Eventually the gay movement became LGBT, and then LGBTQ+. Now it seems, however, that a subset of the trans movement has appropriated the history, along with various leftists who want to be seen as allies. About a year ago, Democracy Now! reported that the riots were led by “transwomen of color.” This is so far from actual events that I wrote to them trying to correct the misinformation but never heard back.
The way the legend goes these days is that two transwomen, Sylvia Rivera and Marsha P. Johnson, led the Stonewall rebellion. More than that, they organized the gay movement after the riots. New York City is now erecting a statue in their honor. This year I was asked to speak for GLF at the rally prior to the big Pride parade in New York this year. While waiting my turn, I heard a speaker intone Sylvia and Marsha’s names as though invoking deities. Each time the crowd roared.
Here’s what I know and remember about Rivera and Johnson: First, they called themselves transvestites, not transgender. Few people, if any, identified as transgender in those days. They identified themselves as male or female at different times. Then, as Johnson herself said afterwards, she didn’t arrive at the Stonewall that evening until 2:00 am, long after the rebellion had started. Rivera was uptown all evening and never participated in the riots. I remember, myself, that immediately afterward they were not leaders of or even participants in the movement for gay rights. Neither of them became involved in GLF until September 1970, when they took part in an action by our organization and the Student Homophile League at New York University.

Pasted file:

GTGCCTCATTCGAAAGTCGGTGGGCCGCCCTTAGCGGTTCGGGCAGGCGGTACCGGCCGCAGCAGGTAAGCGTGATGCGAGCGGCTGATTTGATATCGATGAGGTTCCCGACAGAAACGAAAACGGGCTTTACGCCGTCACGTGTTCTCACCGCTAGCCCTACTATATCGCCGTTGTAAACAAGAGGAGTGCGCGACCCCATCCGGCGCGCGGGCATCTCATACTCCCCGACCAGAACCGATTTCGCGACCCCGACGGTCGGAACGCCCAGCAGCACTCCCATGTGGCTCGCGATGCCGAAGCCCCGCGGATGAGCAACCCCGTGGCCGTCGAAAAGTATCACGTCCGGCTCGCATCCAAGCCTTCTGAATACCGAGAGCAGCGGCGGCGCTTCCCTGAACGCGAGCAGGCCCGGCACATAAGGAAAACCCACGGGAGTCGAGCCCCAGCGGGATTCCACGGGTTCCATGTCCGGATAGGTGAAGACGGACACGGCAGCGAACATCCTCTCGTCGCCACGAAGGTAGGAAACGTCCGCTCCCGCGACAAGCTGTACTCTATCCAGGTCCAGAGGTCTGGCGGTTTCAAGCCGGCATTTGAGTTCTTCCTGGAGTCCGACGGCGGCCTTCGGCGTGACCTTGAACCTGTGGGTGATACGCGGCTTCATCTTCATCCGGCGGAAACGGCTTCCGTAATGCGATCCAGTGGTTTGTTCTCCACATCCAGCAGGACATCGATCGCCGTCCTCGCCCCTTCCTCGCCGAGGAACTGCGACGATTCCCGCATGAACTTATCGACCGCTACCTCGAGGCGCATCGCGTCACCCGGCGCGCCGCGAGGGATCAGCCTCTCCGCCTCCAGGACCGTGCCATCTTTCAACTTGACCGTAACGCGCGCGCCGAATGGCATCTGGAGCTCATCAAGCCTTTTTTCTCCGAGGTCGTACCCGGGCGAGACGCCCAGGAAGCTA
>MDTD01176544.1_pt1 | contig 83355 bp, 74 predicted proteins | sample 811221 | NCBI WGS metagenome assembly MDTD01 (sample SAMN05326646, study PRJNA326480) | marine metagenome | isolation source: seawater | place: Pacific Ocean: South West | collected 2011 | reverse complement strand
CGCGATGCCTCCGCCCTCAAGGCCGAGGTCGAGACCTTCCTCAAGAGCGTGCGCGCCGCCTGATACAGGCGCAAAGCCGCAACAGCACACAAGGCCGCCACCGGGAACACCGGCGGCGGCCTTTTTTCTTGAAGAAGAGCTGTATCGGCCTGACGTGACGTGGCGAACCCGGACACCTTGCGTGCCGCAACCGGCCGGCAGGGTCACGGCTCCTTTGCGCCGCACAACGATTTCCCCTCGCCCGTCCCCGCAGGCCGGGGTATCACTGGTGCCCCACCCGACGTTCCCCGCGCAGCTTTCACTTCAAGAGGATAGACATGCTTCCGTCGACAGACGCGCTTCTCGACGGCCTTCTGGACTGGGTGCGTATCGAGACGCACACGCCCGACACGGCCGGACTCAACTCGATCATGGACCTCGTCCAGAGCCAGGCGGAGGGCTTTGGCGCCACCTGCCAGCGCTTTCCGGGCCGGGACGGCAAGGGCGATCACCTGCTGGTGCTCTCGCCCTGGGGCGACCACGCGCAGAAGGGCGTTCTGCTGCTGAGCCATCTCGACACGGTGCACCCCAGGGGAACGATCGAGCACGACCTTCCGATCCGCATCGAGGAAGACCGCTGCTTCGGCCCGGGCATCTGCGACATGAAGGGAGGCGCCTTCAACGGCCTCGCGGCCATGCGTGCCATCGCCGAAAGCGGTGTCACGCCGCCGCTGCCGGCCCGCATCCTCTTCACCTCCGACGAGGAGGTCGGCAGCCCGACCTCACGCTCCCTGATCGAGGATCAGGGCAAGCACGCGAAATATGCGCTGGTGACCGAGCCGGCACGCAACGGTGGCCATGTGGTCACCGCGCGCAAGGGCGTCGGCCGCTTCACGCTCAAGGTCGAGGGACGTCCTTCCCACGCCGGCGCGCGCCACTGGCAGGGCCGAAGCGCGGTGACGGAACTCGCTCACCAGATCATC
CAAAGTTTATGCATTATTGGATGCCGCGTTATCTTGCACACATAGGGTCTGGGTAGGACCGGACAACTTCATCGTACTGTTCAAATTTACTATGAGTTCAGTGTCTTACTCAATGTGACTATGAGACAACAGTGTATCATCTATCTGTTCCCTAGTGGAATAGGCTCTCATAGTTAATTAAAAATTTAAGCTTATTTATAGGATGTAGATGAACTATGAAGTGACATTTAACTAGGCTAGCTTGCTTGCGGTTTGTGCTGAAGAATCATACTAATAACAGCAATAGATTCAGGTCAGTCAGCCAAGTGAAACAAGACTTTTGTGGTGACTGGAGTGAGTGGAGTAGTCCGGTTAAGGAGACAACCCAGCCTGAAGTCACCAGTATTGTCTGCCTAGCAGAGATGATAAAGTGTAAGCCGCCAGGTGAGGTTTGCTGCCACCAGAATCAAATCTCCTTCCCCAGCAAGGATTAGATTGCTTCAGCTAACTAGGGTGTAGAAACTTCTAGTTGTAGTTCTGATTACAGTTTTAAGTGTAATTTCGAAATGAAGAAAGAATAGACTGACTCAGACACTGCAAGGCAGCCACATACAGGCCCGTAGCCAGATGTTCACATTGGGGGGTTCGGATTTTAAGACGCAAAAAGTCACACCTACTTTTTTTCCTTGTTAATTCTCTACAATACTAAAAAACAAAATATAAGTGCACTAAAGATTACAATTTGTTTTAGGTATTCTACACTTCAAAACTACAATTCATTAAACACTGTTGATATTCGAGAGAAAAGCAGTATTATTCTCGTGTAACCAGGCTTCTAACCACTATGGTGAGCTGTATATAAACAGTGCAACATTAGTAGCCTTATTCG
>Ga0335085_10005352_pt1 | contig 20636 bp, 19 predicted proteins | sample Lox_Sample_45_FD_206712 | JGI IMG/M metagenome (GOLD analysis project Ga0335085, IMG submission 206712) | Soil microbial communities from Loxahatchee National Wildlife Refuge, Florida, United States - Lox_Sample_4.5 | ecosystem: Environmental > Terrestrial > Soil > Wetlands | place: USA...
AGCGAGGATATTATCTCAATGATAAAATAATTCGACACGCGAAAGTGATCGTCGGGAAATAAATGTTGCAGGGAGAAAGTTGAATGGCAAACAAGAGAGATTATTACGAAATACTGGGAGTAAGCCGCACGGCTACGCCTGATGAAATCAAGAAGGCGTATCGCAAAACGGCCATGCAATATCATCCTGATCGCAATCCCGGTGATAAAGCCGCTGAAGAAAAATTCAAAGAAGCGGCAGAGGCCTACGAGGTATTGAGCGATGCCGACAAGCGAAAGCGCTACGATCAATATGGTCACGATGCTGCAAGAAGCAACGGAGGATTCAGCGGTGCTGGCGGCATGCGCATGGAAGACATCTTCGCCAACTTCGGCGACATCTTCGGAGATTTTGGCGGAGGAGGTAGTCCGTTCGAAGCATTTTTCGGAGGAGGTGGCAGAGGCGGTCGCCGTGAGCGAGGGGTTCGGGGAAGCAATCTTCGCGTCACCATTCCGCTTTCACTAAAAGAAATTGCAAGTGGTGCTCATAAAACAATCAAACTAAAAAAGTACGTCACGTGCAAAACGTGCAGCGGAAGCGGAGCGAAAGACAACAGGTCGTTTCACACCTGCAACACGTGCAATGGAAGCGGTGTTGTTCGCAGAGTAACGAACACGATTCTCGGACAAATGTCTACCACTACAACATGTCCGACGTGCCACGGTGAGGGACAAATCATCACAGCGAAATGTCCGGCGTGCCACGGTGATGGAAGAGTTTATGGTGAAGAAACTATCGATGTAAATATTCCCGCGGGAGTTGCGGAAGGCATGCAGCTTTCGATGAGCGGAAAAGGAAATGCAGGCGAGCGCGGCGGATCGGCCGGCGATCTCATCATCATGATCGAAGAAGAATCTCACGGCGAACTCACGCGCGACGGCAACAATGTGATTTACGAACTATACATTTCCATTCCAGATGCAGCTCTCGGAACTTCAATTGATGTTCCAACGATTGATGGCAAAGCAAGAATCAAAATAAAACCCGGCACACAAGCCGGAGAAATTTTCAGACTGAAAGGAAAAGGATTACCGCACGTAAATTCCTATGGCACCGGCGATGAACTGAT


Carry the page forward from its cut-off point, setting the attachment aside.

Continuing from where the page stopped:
Once in GLF, Rivera and Johnson formed Street Transvestites Action Revolutionaries (STAR). Rivera kicked her heroin habit. They opened the STAR House for homeless street transvestites, people whom no one would hire and who had no way to make a living except as prostitutes. STAR helped the street transvestites work toward getting off drugs. If they were arrested, Rivera or Johnson would go to Riker’s Island to help bail them out and make sure they were safe. Later, during the last 10 years of her life, Rivera went to work at the Metropolitan Community Church and ran a homeless shelter and soup kitchen.
Sylvia Rivera and Marsha P. Johnson deserve to be remembered for the years of courageous and compassionate work that they actually did. Elevating them to sainthood erases their humanity, and pretending that they were the leaders of the Stonewall rebellion and the gay liberation movement erases their real history and everyone else’s actions as well.
More importantly, elevating any activist to sainthood encourages people to worship a hero, to passively wait for someone larger than life to swoop down from the skies and rescue them. The work of the LGBT movement was done by thousands of people, before and after Stonewall. And each one of you, readers, has a gift to share, a contribution to make toward a better future for us all. Don’t sit home lighting candles to imaginary saints. Go out and do what needs to be done.